College students tend to get so caught up in classes, homework and parties, that they completely forget about staying healthy. Being healthy should be a priority.
Students often do not prioritize productively. I am sure no college student looks forward to gaining the “freshman 15.”
In order to avoid this weight gain, a good foundation of basic health necessities is crucial. People should not rely on diets to lose weight.
CLU fitness Boot Camp instructor and former marine Mark Glesne said, “As a rule of thumb, I don’t recommend anything that begins with the word ‘die’. So instead of a diet, I prefer and recommend a nutrition plan. The former simply tells you what you can’t eat, while the latter teaches you what you should eat.”
According to Jenna Cee in a 2011 article on livestrong.com, it is very important to keep your metabolism going. That means eating every two to three hours.
The longer you wait to eat between meals, the slower your metabolism becomes.
When the body is hungry it will attack muscle first. You want to give your body the proper “fuel” it needs in order for it to perform at its maximum potential.
With so many unhealthy food options, college students are not using their power to choose what they eat.
Students should think more carefully next time they grab an ice cream from the Centrum. When deciding what to eat, consider the benefits or harm your choices will have on your body.
Be sure to know if the food you’re eating contains protein, fat, sugar, or carbs and if it contains high levels of sodium. If you care about your body, you will think before eating. The level of respect students have for their bodies is too low.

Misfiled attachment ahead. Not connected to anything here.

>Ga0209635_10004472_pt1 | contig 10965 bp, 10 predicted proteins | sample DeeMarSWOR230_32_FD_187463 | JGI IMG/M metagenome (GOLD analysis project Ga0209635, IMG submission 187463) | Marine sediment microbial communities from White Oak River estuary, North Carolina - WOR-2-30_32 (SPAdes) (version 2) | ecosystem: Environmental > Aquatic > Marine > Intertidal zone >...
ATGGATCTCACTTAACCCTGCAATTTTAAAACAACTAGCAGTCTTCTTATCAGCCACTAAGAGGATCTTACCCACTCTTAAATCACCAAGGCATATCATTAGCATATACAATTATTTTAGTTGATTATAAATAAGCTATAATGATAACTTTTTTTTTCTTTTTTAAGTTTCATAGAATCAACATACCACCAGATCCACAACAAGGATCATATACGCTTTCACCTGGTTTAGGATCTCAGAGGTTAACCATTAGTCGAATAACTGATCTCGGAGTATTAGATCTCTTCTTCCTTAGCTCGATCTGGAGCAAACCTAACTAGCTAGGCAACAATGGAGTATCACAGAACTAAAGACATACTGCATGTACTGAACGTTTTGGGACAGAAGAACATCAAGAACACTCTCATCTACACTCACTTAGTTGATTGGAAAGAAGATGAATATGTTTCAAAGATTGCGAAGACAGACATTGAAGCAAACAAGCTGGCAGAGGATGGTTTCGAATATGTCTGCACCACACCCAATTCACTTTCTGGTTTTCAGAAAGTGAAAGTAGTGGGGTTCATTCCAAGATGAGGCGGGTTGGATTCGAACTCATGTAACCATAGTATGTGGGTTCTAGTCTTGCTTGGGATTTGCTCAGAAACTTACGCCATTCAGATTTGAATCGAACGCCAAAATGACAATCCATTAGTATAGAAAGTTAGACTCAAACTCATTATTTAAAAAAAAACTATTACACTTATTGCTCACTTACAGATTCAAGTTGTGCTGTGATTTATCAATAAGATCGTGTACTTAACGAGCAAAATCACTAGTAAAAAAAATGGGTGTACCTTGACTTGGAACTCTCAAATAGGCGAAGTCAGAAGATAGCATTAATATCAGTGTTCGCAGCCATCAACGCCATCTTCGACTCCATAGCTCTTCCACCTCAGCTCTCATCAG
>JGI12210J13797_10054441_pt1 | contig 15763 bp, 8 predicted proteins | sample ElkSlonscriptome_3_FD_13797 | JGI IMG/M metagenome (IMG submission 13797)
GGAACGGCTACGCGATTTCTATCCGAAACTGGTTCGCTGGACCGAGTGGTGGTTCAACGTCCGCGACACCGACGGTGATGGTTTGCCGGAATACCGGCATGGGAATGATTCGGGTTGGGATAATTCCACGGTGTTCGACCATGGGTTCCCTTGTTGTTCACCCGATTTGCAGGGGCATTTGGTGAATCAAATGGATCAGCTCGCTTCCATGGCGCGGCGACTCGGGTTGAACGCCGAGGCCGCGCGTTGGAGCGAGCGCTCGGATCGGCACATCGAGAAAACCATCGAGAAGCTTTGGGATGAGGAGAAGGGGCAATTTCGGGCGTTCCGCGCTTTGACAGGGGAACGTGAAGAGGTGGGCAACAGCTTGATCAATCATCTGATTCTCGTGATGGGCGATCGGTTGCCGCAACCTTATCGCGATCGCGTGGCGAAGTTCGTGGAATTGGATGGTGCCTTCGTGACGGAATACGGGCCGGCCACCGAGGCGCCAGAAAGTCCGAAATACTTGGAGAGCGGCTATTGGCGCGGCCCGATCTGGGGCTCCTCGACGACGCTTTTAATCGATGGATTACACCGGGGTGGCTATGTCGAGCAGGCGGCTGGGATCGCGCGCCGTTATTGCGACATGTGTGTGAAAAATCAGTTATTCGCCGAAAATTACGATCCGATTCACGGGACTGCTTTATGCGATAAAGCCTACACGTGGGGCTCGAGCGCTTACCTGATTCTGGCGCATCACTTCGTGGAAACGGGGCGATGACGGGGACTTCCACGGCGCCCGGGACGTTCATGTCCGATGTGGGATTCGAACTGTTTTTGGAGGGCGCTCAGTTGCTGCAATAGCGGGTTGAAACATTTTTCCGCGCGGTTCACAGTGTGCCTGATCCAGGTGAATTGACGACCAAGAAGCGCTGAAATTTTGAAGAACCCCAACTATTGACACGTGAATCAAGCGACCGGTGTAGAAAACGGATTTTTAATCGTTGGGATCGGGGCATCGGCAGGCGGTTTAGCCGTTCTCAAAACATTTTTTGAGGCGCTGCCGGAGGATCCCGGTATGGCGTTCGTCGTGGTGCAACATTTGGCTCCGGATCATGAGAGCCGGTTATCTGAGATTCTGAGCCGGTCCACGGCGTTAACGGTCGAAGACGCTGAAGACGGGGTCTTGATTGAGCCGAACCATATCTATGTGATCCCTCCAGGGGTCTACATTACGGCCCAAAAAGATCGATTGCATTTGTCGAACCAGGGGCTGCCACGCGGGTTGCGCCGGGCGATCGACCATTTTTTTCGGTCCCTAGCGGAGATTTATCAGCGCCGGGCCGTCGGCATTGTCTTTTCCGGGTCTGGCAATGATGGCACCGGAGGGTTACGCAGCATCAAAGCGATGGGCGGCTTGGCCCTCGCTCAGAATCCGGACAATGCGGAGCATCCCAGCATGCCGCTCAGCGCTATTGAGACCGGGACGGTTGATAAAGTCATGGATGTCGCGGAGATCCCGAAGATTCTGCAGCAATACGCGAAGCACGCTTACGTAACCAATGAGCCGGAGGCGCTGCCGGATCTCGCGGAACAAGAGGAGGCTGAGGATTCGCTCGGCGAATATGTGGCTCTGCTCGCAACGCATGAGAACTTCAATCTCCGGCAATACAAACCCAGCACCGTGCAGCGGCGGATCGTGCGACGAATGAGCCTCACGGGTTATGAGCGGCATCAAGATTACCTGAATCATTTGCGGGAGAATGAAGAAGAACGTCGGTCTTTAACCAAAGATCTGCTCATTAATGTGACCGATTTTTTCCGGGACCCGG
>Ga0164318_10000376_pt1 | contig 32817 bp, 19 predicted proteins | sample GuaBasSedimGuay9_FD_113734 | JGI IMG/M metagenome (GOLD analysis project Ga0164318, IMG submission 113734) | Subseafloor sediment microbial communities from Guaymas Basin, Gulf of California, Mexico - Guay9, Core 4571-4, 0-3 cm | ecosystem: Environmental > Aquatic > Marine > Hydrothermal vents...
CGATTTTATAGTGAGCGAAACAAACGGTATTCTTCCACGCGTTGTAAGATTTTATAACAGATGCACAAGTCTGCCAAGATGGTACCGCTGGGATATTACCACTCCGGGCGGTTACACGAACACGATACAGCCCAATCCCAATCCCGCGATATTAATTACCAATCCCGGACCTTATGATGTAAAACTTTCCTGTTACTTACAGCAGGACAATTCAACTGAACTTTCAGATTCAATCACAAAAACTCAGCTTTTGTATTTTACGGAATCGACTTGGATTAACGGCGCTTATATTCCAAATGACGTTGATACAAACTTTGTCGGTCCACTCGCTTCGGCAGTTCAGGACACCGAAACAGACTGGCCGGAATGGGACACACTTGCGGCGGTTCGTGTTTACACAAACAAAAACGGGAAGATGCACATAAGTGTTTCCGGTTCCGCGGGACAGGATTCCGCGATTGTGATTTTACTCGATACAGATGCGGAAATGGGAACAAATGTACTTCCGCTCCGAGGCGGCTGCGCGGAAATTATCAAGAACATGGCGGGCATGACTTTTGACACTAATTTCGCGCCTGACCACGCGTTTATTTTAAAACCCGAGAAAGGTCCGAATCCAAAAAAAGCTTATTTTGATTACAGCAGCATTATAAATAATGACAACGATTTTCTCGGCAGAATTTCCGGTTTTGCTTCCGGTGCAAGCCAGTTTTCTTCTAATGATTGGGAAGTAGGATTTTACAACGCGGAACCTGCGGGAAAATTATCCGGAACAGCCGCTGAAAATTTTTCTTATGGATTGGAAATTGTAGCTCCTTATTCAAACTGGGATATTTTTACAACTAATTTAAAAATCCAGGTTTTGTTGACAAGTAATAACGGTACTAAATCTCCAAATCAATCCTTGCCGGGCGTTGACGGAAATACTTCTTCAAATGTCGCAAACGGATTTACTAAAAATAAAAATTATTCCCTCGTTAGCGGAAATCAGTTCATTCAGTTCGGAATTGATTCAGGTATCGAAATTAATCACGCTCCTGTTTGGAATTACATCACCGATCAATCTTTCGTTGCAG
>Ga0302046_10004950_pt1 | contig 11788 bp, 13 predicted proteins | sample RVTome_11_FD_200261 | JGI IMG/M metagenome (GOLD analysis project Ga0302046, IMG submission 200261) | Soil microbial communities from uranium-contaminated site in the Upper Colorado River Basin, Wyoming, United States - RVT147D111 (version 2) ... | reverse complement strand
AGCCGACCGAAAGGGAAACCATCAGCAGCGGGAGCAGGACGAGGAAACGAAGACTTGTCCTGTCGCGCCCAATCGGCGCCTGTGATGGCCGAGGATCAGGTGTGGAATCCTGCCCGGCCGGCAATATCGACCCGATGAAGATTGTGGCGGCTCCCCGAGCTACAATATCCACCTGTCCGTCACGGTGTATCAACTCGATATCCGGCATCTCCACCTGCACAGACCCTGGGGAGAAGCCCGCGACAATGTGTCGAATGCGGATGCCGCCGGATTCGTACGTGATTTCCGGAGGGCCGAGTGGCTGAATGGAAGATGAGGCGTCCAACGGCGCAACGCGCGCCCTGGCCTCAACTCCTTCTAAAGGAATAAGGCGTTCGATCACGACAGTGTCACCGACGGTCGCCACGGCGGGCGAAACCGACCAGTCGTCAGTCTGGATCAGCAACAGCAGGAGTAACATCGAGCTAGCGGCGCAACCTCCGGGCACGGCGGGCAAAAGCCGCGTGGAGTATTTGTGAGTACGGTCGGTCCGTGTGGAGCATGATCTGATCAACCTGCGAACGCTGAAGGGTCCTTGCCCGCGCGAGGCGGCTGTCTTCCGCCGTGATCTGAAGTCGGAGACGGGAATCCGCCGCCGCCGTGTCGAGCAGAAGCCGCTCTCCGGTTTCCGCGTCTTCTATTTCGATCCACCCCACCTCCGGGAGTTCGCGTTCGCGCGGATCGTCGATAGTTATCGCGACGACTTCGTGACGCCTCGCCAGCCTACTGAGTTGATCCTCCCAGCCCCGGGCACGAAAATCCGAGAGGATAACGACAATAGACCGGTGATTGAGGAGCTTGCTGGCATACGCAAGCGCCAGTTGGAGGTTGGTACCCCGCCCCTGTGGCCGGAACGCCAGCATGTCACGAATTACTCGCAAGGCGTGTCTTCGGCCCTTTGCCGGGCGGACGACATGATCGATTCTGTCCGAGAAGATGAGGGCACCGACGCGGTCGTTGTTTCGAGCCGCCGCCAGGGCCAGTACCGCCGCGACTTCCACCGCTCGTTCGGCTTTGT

“I just get whatever I’m in the mood for, whether it be hot chocolate, a sandwich, pizza, or fries,” said freshman Samantha Steele.
Exercise is a crucial part of a healthy lifestyle. Not only does it contribute to a nice physique, exercise also is a great way to relieve stress or anger.
It can help take your mind off worries that college students are often troubled with.
I think all students should make it a priority to work out regularly for at least an hour a day, four to five days a week.
Arnold Schwarzenegger said that working out for an hour is only four percent of your day. No excuses.
Many students complain that there is not enough time to exercise, or that they are overloaded with homework. If they treated working out like they do a class or a practice, they’d have enough time to fit everything into their schedule.
If you have enough time to surf the web or watch your favorite TV show, you have enough time to work out.
The gym is open from 6 a.m. to 11 p.m., Monday through Friday, and 11 a.m. to 11 p.m. on the weekends.
Students also don’t realize the affect alcohol consumption can have on their weight.
When asked about the effects of alcohol on muscle growth, sophomore Holly Dunn said, “I honestly don’t know. I feel as though it would have an effect over a period of time.”
Drinking can have a negative effect short term as well as long term.
“It [alcohol consumption] is actually one of the biggest degenerates there is for that type of tissue and functionality. It will not only prevent you from achieving your maximum muscle growth potential and strength, but it will also drastically weaken your involuntary muscles and those associated with the urinary and bowl system,” said LA Fitness athletic director and head trainer Paul Gale.
Students who drink and believe it will not affect their physical abilities are in denial of the truth.
Students should consider the harmful effects alcohol can have the next time they go to a party, especially if they have fitness goals they are trying to achieve.
If students go beyond dieting and are more aware of what they eat, they will eventually see the results from living a healthy lifestyle.
Published Nov. 14, 2012